Hamilton Community Legal Clinic Working for Change
November 8, 2016 Make Change
Regular readers will be aware that the Hamilton Community Legal Clinic provides a variety of services. We offer legal advice & referrals and legal representation, of course. In addition, however, we deliver public legal education programs and carry out community development and law reform initiatives. Part of our mandate, these services are made available to individuals, groups and communities.
Typically, at our September Annual Meeting (pictured below) we reflect on the past year’s achievements. Here are some highlights of changes we’ve achieved and advocated for in the past year.
Eight Areas Where We are Working for Change
1. A huge victory was realized for injured workers last November when full indexing of Workers’ Compensation benefits for partially disabled workers was restored. Hamilton Clinics, in conjunction with the Ontario Network of Injured Workers’ Groups, fought for this benefit since its elimination in 1995. No longer will partially disabled workers see the purchasing power of their benefits decrease.
2. The Aboriginal Outreach program (YEN’TENE), now funded permanently, continues to work with community partners to improve access to justice for Aboriginal people. This fall, the I AM AFFECTED Poster Campaign was rolled out in Hamilton bus shelters libraries and recreational centres. The Campaign responds to the calls for action from the Truth and Reconciliation Commission.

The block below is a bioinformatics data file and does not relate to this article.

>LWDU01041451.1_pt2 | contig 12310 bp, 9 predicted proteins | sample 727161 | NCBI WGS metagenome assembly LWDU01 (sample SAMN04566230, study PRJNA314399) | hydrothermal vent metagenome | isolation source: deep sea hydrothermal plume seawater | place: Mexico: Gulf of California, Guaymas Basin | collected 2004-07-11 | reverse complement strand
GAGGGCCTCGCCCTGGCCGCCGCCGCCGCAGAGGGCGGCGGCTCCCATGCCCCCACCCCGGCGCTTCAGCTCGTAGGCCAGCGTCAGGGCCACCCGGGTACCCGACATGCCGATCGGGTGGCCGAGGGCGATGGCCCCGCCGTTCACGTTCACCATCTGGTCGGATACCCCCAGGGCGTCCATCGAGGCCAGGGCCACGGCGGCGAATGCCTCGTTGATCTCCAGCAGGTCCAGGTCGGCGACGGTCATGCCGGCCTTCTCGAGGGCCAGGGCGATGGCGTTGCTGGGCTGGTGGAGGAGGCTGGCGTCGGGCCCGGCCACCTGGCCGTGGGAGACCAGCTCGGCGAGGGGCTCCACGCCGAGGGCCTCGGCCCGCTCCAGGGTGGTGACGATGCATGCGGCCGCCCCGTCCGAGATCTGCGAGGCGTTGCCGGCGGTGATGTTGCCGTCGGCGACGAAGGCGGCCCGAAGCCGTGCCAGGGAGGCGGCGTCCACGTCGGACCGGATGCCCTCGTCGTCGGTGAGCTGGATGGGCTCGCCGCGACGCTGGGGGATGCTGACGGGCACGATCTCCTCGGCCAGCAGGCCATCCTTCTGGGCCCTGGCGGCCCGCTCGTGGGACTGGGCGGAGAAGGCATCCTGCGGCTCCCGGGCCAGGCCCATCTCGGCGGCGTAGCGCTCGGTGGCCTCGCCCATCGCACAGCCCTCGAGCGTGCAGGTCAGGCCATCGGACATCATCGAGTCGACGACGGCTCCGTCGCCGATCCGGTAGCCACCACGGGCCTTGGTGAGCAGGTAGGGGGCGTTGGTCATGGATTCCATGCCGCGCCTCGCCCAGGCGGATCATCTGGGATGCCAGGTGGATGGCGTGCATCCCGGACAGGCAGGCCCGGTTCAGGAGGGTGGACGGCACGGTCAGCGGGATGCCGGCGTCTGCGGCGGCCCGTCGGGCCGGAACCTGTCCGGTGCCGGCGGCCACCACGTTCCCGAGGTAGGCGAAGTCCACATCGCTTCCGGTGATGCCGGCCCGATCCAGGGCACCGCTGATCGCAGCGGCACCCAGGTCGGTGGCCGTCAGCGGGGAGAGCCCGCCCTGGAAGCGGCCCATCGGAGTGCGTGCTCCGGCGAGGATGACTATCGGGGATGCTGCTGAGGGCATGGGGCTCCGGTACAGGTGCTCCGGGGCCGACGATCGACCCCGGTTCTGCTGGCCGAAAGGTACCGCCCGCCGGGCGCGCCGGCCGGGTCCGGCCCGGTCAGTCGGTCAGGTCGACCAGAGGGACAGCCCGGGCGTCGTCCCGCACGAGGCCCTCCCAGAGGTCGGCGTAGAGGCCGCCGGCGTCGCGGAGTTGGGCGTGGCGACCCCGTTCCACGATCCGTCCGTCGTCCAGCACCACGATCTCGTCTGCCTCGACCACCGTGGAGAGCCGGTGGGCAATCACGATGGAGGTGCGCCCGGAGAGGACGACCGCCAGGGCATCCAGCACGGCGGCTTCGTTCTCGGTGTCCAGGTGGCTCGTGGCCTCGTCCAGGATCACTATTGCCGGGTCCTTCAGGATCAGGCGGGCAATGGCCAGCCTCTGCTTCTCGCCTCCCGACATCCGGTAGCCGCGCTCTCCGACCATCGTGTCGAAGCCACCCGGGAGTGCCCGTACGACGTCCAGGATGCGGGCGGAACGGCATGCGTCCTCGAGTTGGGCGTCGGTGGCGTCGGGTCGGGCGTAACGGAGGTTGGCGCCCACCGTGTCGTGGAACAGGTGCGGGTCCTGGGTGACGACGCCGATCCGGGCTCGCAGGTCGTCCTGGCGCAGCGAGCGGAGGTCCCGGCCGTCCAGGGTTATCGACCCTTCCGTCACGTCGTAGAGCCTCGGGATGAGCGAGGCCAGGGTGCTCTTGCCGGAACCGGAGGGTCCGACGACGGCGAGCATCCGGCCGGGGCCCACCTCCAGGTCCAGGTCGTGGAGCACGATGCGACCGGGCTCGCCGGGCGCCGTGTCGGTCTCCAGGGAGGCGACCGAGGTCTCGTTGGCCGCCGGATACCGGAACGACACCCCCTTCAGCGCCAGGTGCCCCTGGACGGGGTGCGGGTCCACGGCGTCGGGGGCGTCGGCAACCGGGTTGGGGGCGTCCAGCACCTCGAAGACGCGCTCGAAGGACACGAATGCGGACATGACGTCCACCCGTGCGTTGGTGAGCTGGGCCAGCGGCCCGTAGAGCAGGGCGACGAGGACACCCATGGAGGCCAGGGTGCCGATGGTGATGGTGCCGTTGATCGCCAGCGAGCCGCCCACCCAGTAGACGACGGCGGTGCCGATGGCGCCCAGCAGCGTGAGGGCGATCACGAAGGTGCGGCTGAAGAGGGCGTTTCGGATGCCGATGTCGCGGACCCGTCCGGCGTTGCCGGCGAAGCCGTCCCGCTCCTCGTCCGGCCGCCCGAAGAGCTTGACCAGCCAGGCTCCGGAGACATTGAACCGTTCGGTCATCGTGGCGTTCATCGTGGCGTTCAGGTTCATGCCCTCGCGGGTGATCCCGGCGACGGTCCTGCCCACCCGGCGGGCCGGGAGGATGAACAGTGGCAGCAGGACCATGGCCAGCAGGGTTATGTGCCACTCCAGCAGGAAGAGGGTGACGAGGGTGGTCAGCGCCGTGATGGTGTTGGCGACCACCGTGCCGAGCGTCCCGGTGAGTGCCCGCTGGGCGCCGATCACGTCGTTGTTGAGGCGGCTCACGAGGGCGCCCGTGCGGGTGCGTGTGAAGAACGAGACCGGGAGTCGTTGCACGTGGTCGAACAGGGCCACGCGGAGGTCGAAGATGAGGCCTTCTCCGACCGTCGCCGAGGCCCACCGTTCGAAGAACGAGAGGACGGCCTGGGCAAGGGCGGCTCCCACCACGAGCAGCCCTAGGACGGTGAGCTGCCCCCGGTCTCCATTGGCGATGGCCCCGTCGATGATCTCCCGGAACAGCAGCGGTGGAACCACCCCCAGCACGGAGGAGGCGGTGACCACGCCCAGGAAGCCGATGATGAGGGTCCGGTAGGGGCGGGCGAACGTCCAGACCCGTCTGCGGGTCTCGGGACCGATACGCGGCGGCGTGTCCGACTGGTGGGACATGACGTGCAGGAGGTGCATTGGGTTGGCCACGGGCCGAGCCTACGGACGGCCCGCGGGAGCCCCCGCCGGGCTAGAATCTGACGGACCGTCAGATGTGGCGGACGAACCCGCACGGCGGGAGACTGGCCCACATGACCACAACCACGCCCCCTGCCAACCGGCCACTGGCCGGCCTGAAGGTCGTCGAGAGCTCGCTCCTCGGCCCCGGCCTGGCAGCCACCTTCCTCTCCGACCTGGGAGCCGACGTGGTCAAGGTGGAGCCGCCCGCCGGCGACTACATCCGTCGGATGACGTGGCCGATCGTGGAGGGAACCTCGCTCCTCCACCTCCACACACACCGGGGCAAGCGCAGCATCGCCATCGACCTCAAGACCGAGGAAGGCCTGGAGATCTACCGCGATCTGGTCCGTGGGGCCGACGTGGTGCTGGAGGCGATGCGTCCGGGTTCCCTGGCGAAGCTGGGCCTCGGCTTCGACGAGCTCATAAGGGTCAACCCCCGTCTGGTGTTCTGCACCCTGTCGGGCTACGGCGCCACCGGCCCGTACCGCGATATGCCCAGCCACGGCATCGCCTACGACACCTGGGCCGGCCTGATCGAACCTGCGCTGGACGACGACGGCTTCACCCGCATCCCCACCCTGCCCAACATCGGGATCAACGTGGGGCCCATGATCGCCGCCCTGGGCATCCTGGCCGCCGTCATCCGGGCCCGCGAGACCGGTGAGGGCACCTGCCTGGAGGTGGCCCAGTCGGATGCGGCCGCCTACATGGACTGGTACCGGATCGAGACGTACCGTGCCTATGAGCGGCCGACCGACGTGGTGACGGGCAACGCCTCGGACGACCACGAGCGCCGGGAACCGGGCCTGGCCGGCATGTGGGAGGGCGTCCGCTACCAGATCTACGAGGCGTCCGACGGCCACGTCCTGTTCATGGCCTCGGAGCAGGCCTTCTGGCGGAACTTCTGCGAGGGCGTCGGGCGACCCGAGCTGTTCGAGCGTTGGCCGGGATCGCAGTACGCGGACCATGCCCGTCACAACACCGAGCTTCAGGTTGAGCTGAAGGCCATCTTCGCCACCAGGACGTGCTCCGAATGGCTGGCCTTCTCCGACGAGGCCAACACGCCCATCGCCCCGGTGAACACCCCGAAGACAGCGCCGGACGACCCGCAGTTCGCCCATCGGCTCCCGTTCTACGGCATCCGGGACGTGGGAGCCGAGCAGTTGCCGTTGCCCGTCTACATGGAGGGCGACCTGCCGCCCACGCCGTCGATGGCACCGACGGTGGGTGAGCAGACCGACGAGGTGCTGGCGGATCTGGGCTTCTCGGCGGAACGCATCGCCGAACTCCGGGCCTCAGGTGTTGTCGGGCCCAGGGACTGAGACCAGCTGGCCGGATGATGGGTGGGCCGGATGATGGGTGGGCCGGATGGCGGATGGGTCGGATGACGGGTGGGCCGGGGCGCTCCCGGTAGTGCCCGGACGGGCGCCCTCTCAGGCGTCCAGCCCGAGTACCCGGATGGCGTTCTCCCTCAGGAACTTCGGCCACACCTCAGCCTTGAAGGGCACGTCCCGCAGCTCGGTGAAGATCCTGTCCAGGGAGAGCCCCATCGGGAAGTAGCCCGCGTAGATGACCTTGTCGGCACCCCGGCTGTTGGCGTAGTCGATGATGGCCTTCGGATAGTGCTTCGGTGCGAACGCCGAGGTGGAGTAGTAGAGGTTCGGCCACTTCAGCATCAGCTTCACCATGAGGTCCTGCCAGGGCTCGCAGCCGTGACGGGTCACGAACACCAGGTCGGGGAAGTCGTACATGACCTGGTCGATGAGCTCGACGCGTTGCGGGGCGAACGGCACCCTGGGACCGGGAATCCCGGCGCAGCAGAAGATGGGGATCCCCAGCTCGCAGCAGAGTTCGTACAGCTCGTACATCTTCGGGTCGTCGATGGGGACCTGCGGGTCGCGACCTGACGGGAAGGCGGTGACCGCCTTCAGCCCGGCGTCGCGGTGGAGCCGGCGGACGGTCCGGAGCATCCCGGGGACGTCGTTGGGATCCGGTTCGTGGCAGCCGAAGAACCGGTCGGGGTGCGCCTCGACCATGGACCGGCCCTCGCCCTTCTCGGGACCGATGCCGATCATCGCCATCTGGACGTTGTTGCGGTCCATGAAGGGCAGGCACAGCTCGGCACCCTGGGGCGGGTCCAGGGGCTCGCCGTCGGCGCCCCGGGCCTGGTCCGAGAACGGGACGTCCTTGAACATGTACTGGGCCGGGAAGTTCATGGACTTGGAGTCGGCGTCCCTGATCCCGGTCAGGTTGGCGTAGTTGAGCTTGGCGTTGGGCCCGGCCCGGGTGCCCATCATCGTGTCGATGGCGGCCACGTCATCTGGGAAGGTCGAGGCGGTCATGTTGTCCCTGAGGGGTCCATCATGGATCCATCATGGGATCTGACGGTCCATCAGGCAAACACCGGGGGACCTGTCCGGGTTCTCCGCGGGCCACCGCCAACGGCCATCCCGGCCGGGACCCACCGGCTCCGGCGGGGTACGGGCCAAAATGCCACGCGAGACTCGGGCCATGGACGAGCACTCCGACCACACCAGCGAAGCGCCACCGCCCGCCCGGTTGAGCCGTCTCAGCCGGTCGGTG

3. The Hamilton Outreach Project (HOP) received three years of funding to hire a case coordinator and expand project locations. This collaborative, community-embedded legal services program serves clients with mental health & addiction issues.
4. It is increasingly difficult for people with disabilities who are eligible for benefits to receive that assistance. To assist those turned down and appealing, we produced an ODSP Guided Self Help Video and Guide that has been translated into ten languages.
5.We are concerned about the widespread practice of carding/street checks. HCLC staff made deputations to the Hamilton Police Service calling for an end to carding.
6. Social assistance rates are too low and haven't been fixed in a generation. Led by former Staff lawyer Craig Foye (pictured to the left) along with MPP Paul Miller and the Hamilton Roundtable for Poverty Reduction (HRPR), we're advocating for rates that reflect real costs of living to restore dignity for all recipients. We're supporting HRPR's efforts to create living wage jobs and end predatory lending.
7.We’ve been assisting tenants like those at 235 Rebecca to assert tenant rights and preserve their tenancies.
8.The French Language Services team has ensured that all resource materials for important initiatives are available in both official languages. The team collaborated with YEN: TENE to offer community partners a bilingual workshop.
Call us at 905-527-4572 or visit our website at www.hamiltonjustice.ca to learn more.